With its low cost and impressive gear range, SRAM’s newest drivetrain attempts to bring 12 speeds to the masses. And considering that you can buy an entire NX Eagle set-up for about the same price as an X01 Eagle cassette, they may have succeeded. I originally had my doubts with the budget offering, but I’m happy to report that it has performed admirably and I’ve had no issues to date. That said, there’s no denying the fact that the new 12-speed drivetrain is hefty—as a whole, it’s about 1 pound heavier than the more expensive options from SRAM. While it certainly doesn’t move through the gears as seamlessly as its upper echelon brothers and sisters, I think the NX drivetrain is a great match for the Habit 4, and one that most owners will be very pleased with.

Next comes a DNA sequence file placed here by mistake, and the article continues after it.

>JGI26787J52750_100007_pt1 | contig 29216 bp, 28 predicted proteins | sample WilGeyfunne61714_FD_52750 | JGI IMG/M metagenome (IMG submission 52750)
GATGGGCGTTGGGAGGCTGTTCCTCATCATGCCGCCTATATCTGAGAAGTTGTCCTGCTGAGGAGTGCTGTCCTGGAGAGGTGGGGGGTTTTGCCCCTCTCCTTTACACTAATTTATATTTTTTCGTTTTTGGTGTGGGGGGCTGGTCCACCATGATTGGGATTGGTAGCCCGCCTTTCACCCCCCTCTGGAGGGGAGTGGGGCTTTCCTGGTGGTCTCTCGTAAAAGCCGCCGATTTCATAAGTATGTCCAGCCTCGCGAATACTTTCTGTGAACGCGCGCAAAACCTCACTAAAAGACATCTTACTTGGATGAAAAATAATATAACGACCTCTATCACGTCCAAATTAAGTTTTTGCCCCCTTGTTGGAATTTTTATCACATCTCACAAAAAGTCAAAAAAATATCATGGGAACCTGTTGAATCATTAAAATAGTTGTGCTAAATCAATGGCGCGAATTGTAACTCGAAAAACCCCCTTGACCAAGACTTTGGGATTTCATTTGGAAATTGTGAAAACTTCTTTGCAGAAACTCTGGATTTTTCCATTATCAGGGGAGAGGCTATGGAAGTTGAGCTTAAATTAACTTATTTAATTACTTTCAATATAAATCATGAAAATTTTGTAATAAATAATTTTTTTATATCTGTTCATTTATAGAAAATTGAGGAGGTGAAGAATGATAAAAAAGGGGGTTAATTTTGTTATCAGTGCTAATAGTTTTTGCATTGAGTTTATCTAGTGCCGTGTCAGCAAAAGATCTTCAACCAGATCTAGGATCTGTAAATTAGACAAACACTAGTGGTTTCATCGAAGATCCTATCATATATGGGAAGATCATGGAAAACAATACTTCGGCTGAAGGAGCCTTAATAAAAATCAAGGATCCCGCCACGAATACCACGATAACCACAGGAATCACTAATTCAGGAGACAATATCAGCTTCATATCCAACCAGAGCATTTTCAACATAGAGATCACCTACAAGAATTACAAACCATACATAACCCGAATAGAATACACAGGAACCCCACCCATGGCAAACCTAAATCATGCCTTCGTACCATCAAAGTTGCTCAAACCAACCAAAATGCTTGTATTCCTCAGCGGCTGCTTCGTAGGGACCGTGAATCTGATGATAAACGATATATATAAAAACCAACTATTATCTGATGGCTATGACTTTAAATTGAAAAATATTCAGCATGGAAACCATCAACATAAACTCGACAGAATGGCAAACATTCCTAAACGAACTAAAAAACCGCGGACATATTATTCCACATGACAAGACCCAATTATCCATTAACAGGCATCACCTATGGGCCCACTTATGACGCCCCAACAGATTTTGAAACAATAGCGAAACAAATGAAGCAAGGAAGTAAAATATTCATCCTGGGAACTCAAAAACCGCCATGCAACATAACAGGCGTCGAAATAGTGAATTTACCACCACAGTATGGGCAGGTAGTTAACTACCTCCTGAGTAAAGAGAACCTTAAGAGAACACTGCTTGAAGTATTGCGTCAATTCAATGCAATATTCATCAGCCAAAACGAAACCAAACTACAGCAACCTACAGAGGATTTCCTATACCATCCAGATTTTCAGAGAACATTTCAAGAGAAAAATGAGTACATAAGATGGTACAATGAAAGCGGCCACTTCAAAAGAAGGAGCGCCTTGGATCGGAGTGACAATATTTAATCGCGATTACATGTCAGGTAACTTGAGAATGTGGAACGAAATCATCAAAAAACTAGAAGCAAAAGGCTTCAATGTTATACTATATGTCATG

Cannondale Habit (drivetrain)

Fox Float Rhythm 34 Fork
Considered by Fox as their entry-level fork, the Float Rhythm 34 has received solid reviews within the industry since its release, and I was excited to see how it would perform on the Habit. Once the initial quirks were worked out (described above) I found it to be a pretty good offering. I can’t say that I was overly impressed with its performance, but given where it stands in Fox’s line-up I think it is a good match for the bike. The small bump compliance was pretty good out of the box, and once I added a handful of volume spacers it ramped up nicely towards the end of the stroke. I also liked the ability to adjust low-speed compression on the fly via the GRIP damper knob, which I ran about one-quarter to one-eighth of a turn from fully open most of the time.
Cannondale Habit (front fork)